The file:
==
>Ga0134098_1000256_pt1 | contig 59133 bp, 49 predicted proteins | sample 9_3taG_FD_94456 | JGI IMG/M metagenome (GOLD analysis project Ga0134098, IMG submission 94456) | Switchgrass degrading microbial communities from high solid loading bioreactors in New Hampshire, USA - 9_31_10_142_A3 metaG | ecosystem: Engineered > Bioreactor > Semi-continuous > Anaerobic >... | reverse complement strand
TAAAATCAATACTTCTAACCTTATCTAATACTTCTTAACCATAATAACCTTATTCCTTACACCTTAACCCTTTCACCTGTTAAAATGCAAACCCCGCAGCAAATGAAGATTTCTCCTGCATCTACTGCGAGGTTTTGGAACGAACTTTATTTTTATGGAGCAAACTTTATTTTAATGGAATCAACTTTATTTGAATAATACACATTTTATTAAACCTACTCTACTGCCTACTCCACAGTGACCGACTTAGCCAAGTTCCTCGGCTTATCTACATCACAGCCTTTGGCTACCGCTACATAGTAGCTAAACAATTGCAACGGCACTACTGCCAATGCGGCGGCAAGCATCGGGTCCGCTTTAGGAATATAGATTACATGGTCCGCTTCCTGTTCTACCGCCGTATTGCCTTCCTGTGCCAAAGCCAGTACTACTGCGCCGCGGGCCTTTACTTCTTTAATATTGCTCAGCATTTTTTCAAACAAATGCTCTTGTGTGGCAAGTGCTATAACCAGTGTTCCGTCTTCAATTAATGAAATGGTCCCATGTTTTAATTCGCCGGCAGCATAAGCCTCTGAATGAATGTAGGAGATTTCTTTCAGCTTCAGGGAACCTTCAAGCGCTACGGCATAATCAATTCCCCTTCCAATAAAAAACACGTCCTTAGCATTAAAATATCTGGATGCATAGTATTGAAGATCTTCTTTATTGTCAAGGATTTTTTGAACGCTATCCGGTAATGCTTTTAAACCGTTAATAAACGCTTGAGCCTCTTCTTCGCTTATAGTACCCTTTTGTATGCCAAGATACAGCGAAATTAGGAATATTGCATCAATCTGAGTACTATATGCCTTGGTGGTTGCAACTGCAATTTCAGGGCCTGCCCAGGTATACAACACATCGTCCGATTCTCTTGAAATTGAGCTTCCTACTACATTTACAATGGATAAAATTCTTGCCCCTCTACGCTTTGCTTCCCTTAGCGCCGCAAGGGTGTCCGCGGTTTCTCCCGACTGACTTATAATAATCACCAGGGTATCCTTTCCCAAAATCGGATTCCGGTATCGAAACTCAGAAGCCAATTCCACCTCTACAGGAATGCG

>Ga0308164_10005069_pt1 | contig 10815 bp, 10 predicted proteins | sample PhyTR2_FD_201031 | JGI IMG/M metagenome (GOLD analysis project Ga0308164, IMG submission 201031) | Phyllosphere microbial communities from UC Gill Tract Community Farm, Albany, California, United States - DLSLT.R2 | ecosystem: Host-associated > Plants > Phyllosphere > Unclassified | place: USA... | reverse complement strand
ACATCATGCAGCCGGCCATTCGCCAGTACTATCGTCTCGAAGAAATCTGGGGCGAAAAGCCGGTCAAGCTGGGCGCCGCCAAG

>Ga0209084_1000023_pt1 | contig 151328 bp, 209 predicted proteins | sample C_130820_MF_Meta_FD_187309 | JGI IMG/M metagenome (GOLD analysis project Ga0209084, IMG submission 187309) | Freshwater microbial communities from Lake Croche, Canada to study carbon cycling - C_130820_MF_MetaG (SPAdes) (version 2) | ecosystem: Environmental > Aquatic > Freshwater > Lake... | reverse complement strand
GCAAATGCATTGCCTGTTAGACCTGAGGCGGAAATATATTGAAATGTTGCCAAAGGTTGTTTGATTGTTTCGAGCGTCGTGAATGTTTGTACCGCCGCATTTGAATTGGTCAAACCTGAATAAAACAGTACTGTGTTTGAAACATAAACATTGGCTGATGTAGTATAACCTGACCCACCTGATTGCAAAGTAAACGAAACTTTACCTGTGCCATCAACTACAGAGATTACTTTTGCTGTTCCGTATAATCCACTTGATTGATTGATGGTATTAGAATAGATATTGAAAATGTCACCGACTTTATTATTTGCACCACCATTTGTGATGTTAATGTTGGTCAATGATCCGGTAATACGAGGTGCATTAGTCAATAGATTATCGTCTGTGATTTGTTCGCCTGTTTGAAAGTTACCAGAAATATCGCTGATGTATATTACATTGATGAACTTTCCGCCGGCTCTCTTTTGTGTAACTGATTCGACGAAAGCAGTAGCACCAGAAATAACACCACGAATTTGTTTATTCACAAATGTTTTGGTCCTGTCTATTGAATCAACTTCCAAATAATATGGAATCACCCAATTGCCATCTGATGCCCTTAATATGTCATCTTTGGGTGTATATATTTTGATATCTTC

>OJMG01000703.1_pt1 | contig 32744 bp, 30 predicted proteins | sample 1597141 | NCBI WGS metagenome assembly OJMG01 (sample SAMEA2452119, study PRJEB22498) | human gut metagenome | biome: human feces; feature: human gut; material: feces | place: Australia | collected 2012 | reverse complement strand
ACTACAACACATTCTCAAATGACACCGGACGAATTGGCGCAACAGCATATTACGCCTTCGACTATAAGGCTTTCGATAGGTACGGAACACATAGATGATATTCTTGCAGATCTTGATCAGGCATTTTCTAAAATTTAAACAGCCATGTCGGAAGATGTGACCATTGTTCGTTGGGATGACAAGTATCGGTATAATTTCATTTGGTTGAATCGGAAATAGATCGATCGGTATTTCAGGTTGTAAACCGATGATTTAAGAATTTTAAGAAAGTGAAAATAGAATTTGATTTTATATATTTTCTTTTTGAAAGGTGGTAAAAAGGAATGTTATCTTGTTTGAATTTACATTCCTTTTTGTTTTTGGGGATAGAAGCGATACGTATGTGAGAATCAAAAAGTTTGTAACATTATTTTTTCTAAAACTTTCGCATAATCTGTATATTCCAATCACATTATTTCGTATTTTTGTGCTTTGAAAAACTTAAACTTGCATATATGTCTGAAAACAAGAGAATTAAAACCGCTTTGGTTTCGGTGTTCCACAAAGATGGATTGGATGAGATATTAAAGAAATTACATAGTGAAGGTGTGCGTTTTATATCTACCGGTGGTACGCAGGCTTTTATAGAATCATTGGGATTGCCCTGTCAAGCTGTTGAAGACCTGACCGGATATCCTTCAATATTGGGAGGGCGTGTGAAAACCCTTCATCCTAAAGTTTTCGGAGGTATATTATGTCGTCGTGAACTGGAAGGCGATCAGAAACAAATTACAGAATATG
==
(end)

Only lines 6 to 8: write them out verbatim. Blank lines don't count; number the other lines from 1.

GCAAATGCATTGCCTGTTAGACCTGAGGCGGAAATATATTGAAATGTTGCCAAAGGTTGTTTGATTGTTTCGAGCGTCGTGAATGTTTGTACCGCCGCATTTGAATTGGTCAAACCTGAATAAAACAGTACTGTGTTTGAAACATAAACATTGGCTGATGTAGTATAACCTGACCCACCTGATTGCAAAGTAAACGAAACTTTACCTGTGCCATCAACTACAGAGATTACTTTTGCTGTTCCGTATAATCCACTTGATTGATTGATGGTATTAGAATAGATATTGAAAATGTCACCGACTTTATTATTTGCACCACCATTTGTGATGTTAATGTTGGTCAATGATCCGGTAATACGAGGTGCATTAGTCAATAGATTATCGTCTGTGATTTGTTCGCCTGTTTGAAAGTTACCAGAAATATCGCTGATGTATATTACATTGATGAACTTTCCGCCGGCTCTCTTTTGTGTAACTGATTCGACGAAAGCAGTAGCACCAGAAATAACACCACGAATTTGTTTATTCACAAATGTTTTGGTCCTGTCTATTGAATCAACTTCCAAATAATATGGAATCACCCAATTGCCATCTGATGCCCTTAATATGTCATCTTTGGGTGTATATATTTTGATATCTTC

>OJMG01000703.1_pt1 | contig 32744 bp, 30 predicted proteins | sample 1597141 | NCBI WGS metagenome assembly OJMG01 (sample SAMEA2452119, study PRJEB22498) | human gut metagenome | biome: human feces; feature: human gut; material: feces | place: Australia | collected 2012 | reverse complement strand
ACTACAACACATTCTCAAATGACACCGGACGAATTGGCGCAACAGCATATTACGCCTTCGACTATAAGGCTTTCGATAGGTACGGAACACATAGATGATATTCTTGCAGATCTTGATCAGGCATTTTCTAAAATTTAAACAGCCATGTCGGAAGATGTGACCATTGTTCGTTGGGATGACAAGTATCGGTATAATTTCATTTGGTTGAATCGGAAATAGATCGATCGGTATTTCAGGTTGTAAACCGATGATTTAAGAATTTTAAGAAAGTGAAAATAGAATTTGATTTTATATATTTTCTTTTTGAAAGGTGGTAAAAAGGAATGTTATCTTGTTTGAATTTACATTCCTTTTTGTTTTTGGGGATAGAAGCGATACGTATGTGAGAATCAAAAAGTTTGTAACATTATTTTTTCTAAAACTTTCGCATAATCTGTATATTCCAATCACATTATTTCGTATTTTTGTGCTTTGAAAAACTTAAACTTGCATATATGTCTGAAAACAAGAGAATTAAAACCGCTTTGGTTTCGGTGTTCCACAAAGATGGATTGGATGAGATATTAAAGAAATTACATAGTGAAGGTGTGCGTTTTATATCTACCGGTGGTACGCAGGCTTTTATAGAATCATTGGGATTGCCCTGTCAAGCTGTTGAAGACCTGACCGGATATCCTTCAATATTGGGAGGGCGTGTGAAAACCCTTCATCCTAAAGTTTTCGGAGGTATATTATGTCGTCGTGAACTGGAAGGCGATCAGAAACAAATTACAGAATATG